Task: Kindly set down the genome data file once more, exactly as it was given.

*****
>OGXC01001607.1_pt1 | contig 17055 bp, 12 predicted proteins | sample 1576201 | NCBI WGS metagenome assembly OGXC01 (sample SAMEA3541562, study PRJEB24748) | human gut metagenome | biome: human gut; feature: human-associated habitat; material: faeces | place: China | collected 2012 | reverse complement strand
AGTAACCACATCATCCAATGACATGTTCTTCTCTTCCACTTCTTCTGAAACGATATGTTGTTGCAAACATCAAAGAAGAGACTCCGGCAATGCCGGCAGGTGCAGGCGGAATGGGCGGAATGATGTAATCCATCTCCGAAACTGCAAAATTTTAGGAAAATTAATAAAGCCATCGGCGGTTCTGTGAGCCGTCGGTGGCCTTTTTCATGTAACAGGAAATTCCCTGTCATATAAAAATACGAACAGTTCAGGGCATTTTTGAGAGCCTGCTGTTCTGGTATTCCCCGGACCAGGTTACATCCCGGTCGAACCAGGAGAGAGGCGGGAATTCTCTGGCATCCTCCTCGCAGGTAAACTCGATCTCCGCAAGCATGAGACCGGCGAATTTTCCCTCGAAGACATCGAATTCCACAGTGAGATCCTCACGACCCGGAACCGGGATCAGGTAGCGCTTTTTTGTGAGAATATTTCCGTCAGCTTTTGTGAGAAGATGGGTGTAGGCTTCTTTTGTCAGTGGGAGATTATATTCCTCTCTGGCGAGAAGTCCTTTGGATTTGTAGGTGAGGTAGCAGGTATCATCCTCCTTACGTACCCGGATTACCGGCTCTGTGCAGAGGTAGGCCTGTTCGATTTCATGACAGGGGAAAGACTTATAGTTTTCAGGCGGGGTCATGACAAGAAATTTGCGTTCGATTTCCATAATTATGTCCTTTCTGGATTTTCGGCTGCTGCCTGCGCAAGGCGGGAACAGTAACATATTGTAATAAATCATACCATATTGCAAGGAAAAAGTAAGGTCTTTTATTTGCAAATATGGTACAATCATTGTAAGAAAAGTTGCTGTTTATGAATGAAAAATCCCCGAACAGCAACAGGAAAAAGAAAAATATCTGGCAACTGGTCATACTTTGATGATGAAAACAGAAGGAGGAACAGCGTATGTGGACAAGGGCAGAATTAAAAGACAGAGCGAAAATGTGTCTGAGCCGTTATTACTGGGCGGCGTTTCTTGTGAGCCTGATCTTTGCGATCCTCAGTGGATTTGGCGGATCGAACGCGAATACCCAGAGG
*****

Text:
>OGXC01001607.1_pt1 | contig 17055 bp, 12 predicted proteins | sample 1576201 | NCBI WGS metagenome assembly OGXC01 (sample SAMEA3541562, study PRJEB24748) | human gut metagenome | biome: human gut; feature: human-associated habitat; material: faeces | place: China | collected 2012 | reverse complement strand
AGTAACCACATCATCCAATGACATGTTCTTCTCTTCCACTTCTTCTGAAACGATATGTTGTTGCAAACATCAAAGAAGAGACTCCGGCAATGCCGGCAGGTGCAGGCGGAATGGGCGGAATGATGTAATCCATCTCCGAAACTGCAAAATTTTAGGAAAATTAATAAAGCCATCGGCGGTTCTGTGAGCCGTCGGTGGCCTTTTTCATGTAACAGGAAATTCCCTGTCATATAAAAATACGAACAGTTCAGGGCATTTTTGAGAGCCTGCTGTTCTGGTATTCCCCGGACCAGGTTACATCCCGGTCGAACCAGGAGAGAGGCGGGAATTCTCTGGCATCCTCCTCGCAGGTAAACTCGATCTCCGCAAGCATGAGACCGGCGAATTTTCCCTCGAAGACATCGAATTCCACAGTGAGATCCTCACGACCCGGAACCGGGATCAGGTAGCGCTTTTTTGTGAGAATATTTCCGTCAGCTTTTGTGAGAAGATGGGTGTAGGCTTCTTTTGTCAGTGGGAGATTATATTCCTCTCTGGCGAGAAGTCCTTTGGATTTGTAGGTGAGGTAGCAGGTATCATCCTCCTTACGTACCCGGATTACCGGCTCTGTGCAGAGGTAGGCCTGTTCGATTTCATGACAGGGGAAAGACTTATAGTTTTCAGGCGGGGTCATGACAAGAAATTTGCGTTCGATTTCCATAATTATGTCCTTTCTGGATTTTCGGCTGCTGCCTGCGCAAGGCGGGAACAGTAACATATTGTAATAAATCATACCATATTGCAAGGAAAAAGTAAGGTCTTTTATTTGCAAATATGGTACAATCATTGTAAGAAAAGTTGCTGTTTATGAATGAAAAATCCCCGAACAGCAACAGGAAAAAGAAAAATATCTGGCAACTGGTCATACTTTGATGATGAAAACAGAAGGAGGAACAGCGTATGTGGACAAGGGCAGAATTAAAAGACAGAGCGAAAATGTGTCTGAGCCGTTATTACTGGGCGGCGTTTCTTGTGAGCCTGATCTTTGCGATCCTCAGTGGATTTGGCGGATCGAACGCGAATACCCAGAGG